Maruti has done an impressive job on the insides too. In fact, the packaging is incredibly clever with plenty of versatility engineered into the cabin. The Ertiga is supremely flexible in terms of space and seating and it makes us wonder why more cars can’t be like it. Even with all the seats up, there is useful boot space and you can easily carry two small-sized bags in the rear, which is hard to do in the Xylo. Another useful touch is the generous storage bin under the floor, which is good for holding loose bits.
The real key to the cabin’s flexibility, however, is the middle-row seat. It splits 60:40, and, like the front seats, slides an amazing 240mm fore and aft on its rails. All it takes is one pull of the lever to access the last row. Getting into the last row though is not easy and the bench itself could have been better in terms of under-thigh support. The middle row, however, is much easier to access. The floor is high as with a ladder frame design, so you don’t have to climb up, and stepping in and out is, well, like stepping in and out of a hatch. Also helping with ingress and egress are those big rear doors that open really wide. The middle-row seat itself is also very comfy and affords good all-round support. With the middle row pushed back, there is ample legroom for even the tallest of people but that leaves next to no room in the third row. This, however, can be fixed. Slide the bench forward enough and the last row becomes useful for average-size adults, while the middle row still retains sufficient room. We have one gripe though – to fold the last row of seats completely flat, the middle row has to be moved ahead. This compromises the legroom a bit but given the amount of boot space it yields, it’s probably worth it.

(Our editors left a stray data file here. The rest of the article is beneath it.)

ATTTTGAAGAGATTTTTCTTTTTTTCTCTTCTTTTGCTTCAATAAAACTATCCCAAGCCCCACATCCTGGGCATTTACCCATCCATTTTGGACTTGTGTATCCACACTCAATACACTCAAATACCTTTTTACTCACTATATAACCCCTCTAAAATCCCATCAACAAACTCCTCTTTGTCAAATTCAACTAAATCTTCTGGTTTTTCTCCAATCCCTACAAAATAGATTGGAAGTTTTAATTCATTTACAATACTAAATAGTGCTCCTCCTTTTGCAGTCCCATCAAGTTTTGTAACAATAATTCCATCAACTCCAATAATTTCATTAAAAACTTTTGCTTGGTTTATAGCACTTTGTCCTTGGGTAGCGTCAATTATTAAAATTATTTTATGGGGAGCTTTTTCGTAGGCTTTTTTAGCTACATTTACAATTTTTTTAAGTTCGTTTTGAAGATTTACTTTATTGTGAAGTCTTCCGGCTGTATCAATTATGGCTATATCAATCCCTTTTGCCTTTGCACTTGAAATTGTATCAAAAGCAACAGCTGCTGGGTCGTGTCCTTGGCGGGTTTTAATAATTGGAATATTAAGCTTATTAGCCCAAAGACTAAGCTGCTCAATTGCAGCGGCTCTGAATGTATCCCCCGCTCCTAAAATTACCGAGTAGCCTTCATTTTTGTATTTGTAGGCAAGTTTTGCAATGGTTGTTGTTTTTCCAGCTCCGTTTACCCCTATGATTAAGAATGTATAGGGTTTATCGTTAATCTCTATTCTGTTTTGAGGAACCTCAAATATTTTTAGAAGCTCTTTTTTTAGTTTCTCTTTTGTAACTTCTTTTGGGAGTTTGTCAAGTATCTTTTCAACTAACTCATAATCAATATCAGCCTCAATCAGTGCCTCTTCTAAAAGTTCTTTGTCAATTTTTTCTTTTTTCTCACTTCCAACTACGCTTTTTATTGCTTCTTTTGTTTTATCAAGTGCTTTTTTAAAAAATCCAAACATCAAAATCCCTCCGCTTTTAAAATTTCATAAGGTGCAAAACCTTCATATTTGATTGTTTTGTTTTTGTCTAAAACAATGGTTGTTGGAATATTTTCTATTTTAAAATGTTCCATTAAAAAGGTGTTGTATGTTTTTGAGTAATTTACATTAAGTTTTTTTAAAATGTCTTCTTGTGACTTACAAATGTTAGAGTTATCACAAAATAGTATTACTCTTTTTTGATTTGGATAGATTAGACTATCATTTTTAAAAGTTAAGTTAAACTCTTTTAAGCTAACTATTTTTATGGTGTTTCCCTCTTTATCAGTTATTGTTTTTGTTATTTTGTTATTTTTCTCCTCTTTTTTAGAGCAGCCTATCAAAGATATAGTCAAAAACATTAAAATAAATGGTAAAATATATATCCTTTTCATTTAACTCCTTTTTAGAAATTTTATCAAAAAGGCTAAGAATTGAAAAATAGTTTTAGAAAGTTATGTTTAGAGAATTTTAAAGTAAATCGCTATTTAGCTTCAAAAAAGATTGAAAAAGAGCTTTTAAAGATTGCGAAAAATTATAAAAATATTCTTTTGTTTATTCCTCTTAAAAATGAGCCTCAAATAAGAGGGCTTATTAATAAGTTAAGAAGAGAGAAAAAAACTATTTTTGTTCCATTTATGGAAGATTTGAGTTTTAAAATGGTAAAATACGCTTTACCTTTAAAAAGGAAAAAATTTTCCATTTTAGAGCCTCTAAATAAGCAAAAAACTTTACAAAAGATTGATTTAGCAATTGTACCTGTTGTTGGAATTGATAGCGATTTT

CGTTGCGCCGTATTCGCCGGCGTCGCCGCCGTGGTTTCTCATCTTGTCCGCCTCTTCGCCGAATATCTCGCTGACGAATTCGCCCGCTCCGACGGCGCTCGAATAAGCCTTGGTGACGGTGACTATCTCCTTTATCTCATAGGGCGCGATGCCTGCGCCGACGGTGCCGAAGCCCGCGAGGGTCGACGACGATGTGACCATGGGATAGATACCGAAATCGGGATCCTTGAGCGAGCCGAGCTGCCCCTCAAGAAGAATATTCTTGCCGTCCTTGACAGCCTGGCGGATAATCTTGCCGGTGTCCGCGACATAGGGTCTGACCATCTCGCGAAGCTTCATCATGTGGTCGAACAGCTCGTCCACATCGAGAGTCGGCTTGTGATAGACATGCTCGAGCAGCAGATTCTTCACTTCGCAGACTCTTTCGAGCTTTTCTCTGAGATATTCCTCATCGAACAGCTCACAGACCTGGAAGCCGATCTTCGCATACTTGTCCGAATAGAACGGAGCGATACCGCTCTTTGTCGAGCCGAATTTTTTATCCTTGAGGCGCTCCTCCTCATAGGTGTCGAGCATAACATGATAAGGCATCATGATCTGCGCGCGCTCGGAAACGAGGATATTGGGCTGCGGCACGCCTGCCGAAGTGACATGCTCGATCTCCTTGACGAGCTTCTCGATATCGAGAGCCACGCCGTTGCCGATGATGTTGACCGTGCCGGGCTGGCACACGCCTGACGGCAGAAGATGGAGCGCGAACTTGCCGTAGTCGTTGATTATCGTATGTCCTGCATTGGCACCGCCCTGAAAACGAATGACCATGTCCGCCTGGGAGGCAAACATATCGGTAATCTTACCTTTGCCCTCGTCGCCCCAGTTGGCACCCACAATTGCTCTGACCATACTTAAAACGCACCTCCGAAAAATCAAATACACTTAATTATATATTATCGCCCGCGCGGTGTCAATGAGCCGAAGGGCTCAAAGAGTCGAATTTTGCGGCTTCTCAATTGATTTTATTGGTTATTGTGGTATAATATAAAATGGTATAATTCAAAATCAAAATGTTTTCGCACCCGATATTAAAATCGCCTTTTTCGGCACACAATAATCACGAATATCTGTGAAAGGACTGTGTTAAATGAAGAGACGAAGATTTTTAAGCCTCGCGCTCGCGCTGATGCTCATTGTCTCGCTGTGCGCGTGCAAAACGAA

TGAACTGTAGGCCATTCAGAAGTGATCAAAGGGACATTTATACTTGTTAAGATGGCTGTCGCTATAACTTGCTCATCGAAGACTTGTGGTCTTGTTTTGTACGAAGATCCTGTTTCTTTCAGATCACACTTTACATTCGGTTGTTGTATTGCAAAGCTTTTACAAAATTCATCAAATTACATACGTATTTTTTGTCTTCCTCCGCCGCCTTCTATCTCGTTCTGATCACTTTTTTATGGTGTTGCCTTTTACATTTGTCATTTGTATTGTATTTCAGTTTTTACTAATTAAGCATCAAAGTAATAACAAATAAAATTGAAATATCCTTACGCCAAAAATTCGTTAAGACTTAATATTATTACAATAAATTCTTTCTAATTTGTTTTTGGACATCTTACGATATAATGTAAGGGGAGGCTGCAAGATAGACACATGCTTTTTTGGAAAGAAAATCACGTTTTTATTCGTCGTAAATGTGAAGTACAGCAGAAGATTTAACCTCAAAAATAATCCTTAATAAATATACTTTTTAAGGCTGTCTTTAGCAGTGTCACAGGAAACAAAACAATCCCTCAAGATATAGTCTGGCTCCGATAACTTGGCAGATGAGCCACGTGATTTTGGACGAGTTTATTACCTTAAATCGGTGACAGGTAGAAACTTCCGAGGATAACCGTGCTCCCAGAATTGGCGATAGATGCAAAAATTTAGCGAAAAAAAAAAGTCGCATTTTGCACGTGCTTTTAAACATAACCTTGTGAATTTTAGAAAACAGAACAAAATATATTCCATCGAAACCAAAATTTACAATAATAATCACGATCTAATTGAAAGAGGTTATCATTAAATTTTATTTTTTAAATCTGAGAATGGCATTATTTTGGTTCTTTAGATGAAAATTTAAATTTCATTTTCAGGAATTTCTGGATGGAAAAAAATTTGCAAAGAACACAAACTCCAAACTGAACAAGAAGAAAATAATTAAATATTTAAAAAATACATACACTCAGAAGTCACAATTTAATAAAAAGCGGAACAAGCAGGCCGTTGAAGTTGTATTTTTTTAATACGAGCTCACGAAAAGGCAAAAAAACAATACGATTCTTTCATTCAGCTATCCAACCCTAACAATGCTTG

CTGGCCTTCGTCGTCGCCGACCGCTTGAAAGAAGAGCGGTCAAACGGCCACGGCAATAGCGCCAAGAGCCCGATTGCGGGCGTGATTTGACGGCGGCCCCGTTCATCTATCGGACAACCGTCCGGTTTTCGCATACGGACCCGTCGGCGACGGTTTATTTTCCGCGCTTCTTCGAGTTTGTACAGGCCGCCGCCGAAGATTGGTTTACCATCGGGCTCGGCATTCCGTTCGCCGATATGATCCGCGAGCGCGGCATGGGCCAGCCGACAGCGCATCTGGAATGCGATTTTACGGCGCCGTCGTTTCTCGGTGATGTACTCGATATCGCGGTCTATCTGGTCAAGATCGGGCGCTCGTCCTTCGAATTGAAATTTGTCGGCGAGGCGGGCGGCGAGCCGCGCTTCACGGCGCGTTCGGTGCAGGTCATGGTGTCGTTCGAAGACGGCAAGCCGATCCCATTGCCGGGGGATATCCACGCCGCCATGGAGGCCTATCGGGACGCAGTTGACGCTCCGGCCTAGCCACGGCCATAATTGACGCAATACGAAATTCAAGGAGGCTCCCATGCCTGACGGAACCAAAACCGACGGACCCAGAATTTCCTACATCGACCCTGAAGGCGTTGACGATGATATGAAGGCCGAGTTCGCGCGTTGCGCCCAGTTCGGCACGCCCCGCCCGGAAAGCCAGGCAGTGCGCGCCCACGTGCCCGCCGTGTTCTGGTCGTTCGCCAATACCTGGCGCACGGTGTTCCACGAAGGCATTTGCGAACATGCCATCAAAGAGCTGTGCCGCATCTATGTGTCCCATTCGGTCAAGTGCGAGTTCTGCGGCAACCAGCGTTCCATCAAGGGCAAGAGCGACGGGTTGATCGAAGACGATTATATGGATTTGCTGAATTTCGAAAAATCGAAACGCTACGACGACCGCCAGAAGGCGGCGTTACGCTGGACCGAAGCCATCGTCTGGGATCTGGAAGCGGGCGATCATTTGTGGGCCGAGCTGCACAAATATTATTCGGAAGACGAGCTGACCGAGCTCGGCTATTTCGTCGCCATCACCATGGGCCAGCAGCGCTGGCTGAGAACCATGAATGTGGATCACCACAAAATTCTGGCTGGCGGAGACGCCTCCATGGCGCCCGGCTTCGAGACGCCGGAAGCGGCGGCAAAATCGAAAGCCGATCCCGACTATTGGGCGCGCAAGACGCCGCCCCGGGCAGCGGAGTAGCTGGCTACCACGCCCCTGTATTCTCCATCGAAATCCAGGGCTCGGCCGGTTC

All passengers get adjustable headrests and the Ertiga even has six bottle holders in the cabin. A roof-mounted blower helps cool the cabin quicker, you can recline the backrest of the middle-row seats and because the floor isn’t very high, you don’t get the typical ‘knees up’ seating position seen on most ladder-chassis cars. There is, however, no climate control even in the top-of-the-line ‘Z’ trims and the central tunnel intrudes by a couple of inches.